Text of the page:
FERC plans to fine Energy Transfer Partners LP and subsidiary Rover Pipeline LLC $40 million over alleged violations during work on a 2017 horizontal directional drill (HDD) at the Tuscarawas River in Stark County, OH.

Rover PIpeline Map

The Federal Energy Regulatory Commission handed down a show cause order during last week’s monthly meeting, formalizing its intent to impose the fine based on the findings of its Office of Enforcement.

After an investigation, enforcement staff determined that Rover contractors “intentionally and routinely” added diesel fuel and other unapproved substances to the drilling mud to speed up completion of the Tuscarawas HDD during construction of the 711-mile Appalachia-to-Midwest natural gas conduit.

Rover also failed to properly monitor the right-of-way at the HDD site, and the developer improperly disposed of contaminated drilling mud, according to FERC.

The Tuscarawas HDD was the site of an inadvertent release of 2 million gallons of drilling mud that reached the surface and impacted a nearby wetland, regulators found. The incident resulted in construction delays and additional regulatory scrutiny for Rover, including the start of FERC’s enforcement investigation after test results indicated the presence of diesel fuel in the drilling mud.

In its latest action, FERC staff alleged that from April 2-13, 2017, Rover contractors working at the Tuscarawas HDD “intentionally added toxic diesel fuel, hydraulic oil, contaminated fluids, and non-toxic but unapproved lubricants to combat drilling difficulties and keep up with drilling progress demands. Witnesses testified that at least seven Rover contractor HDD crew members added diesel fuel to the drilling mud…and that this was done intentionally and routinely.”

Energy Transfer, for its part, through a spokesperson denied knowing that diesel fuel was being used at the Tuscarawas HDD site.

“There is no evidence that shows anyone at Rover Pipeline or Energy Transfer had any knowledge of, or involvement in the use of diesel fuel at the horizontal directional drill in question,” spokesperson Vicki Granado said in an email. “Energy Transfer did not direct this action. In fact, Energy Transfer learned many months later that a rogue employee of an independent subcontractor admitted under oath to have committed this act on his own volition and then tried to hide it.”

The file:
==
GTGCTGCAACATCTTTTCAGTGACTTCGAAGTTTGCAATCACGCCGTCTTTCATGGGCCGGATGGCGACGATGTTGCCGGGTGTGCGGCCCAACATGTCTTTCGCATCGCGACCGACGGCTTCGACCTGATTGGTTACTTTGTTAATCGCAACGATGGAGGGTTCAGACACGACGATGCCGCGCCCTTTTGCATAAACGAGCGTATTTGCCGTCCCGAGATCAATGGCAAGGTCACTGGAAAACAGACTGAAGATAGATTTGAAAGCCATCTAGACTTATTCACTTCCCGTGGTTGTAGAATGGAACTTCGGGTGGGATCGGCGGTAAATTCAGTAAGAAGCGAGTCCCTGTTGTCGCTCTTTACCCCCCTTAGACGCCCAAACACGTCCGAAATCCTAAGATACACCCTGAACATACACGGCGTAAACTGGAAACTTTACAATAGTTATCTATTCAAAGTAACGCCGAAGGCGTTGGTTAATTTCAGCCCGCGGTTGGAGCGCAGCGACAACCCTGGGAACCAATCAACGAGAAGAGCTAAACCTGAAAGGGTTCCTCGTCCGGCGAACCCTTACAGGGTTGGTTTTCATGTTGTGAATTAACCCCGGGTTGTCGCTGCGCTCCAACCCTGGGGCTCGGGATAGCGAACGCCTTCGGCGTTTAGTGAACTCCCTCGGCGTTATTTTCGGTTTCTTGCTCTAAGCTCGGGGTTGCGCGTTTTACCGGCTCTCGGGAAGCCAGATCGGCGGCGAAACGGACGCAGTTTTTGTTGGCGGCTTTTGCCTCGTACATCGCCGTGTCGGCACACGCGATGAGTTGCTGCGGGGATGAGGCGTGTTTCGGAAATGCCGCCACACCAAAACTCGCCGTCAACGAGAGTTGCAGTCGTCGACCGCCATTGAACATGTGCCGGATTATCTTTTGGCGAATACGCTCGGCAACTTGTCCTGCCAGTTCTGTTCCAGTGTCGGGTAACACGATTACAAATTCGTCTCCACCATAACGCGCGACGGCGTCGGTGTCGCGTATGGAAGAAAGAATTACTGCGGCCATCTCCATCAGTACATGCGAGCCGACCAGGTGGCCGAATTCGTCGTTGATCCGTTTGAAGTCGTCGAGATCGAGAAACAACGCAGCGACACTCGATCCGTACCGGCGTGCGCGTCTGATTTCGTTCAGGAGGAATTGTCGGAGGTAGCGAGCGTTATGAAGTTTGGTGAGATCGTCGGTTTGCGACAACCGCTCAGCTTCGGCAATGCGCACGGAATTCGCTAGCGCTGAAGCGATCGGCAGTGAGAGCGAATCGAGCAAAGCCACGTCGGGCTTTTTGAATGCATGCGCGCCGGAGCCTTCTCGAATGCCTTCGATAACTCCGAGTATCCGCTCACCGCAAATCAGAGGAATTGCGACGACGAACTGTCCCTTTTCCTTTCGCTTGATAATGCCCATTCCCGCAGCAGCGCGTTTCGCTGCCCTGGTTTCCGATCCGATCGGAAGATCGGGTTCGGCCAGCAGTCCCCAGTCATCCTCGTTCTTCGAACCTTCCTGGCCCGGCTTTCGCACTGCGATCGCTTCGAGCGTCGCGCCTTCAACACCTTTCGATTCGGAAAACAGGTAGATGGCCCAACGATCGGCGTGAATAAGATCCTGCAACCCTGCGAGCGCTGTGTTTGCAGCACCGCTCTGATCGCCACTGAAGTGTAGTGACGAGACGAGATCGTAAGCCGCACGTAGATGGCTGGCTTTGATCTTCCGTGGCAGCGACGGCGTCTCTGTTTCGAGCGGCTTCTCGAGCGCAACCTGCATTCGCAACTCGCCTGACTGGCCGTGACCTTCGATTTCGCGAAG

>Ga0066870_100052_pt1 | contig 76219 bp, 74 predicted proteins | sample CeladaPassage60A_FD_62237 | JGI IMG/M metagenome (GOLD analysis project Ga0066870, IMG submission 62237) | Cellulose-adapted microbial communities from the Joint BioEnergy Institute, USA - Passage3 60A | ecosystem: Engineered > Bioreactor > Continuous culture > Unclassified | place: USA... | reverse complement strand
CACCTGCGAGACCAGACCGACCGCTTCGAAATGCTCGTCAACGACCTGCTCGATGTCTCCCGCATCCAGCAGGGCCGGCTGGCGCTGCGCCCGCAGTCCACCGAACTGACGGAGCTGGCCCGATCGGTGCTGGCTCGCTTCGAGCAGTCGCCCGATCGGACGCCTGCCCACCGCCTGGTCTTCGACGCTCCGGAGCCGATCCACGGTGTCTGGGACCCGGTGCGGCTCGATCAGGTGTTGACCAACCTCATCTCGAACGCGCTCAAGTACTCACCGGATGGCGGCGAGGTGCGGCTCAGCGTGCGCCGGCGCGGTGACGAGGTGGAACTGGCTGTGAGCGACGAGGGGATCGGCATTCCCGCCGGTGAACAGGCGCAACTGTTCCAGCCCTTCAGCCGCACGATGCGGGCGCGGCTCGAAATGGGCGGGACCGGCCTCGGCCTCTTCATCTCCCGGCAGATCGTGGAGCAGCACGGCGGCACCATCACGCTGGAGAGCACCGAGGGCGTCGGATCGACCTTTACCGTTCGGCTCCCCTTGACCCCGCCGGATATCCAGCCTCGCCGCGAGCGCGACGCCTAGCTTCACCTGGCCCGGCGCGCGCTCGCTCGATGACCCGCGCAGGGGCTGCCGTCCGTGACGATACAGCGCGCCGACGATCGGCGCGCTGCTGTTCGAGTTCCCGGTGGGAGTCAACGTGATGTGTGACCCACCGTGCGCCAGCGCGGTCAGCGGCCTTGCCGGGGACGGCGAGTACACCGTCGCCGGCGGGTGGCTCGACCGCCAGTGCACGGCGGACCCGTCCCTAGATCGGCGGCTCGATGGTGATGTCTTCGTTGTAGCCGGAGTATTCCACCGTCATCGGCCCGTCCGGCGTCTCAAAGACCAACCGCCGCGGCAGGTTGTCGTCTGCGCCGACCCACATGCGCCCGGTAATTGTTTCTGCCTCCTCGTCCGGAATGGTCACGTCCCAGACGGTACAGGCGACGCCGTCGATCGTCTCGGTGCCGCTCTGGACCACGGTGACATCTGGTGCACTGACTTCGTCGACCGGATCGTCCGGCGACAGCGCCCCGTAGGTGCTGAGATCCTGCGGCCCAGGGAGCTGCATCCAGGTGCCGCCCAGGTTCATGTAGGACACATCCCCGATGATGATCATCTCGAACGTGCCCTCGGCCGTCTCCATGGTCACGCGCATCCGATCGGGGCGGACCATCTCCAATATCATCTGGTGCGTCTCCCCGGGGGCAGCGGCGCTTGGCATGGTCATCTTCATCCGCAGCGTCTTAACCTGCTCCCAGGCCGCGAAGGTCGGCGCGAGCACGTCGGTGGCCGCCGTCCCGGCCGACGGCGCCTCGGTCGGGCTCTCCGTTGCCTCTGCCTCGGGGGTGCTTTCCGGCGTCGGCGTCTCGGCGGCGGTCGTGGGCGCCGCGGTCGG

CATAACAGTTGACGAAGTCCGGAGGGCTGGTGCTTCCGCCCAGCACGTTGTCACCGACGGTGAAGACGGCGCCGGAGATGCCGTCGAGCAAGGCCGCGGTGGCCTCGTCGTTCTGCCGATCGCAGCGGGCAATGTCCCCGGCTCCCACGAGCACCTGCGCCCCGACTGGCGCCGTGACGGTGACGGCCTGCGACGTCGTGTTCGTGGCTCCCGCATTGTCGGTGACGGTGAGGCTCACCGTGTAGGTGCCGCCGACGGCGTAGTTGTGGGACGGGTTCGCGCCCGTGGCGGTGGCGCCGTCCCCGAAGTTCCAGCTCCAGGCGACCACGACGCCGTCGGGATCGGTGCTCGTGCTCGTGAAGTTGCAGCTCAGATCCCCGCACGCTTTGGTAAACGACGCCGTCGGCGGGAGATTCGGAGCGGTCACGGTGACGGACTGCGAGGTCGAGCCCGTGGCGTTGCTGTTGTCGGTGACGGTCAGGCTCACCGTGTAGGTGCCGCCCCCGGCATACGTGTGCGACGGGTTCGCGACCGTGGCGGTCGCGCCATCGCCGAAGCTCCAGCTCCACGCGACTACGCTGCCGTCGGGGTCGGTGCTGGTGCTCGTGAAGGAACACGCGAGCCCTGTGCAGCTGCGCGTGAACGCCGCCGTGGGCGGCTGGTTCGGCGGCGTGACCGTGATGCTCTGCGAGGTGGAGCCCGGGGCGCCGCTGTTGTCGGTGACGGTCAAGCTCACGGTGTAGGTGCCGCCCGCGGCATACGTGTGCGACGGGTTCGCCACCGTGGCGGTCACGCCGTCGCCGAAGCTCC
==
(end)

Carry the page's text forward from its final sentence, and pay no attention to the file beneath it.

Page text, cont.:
Granado added that the operator has “restored the affected area to pristine conditions” and that Rover would be seeking “full recovery” of any fines or penalties under “an indemnity agreement in place with the contractor responsible” for the HDD.

In its order, FERC said it had not received a response from the pipeline operator “to the substance” of the allegations and noted that the Natural Gas Act makes the developer “solely responsible” for the actions of its contractors.

“Rover, as the certificate holder, is responsible for any violations of the Certificate Order,” the order states. “It is well-established that a company can be held liable for the actions of its agents, including contractors and their employees, and thus Rover cannot escape liability” by pointing the finger at those it hired to carry out the HDD.

FERC Stepping Up Enforcement

The proposed Rover fine comes as FERC Chairman Richard Glick has made it a priority to step up the agency’s oversight of the energy sector. 

“I have long said that the Commission will remain vigilant in ensuring that the holder of a certificate of public convenience and necessity is in full compliance with every condition of that certificate,” Glick said of the Rover enforcement action. “I commend the Office of Enforcement staff for taking this important step to ensure the Commission has a full record in this matter.”

To that end, FERC also last week ordered Midship Pipeline Company LLC to respond to findings that the developer violated its certificate by not properly restoring the right-of-way along its 200-mile Midcontinent Supply Header Interstate Pipeline Project in Oklahoma.

The agency cited evidence submitted by landowners indicating the developer “may not have removed construction debris and rocks along various tracts,” which would violate the environmental conditions laid out by FERC in its authorization of the project.

“When the Commission issued its order on March 18, 2021, directing Midship to quickly resolve the outstanding restoration issues along the right-of-way, I stated that it was well past time for Midship to promptly resolve these matters and allow the landowners to move on with their lives,” Glick said. “While progress has been made on some tracts of land, it is simply not enough.  Today’s orders further demonstrate that the Commission takes violations of environmental conditions set forth in its certificates seriously and dutifully considers and responds to the concerns and complaints of landowners.”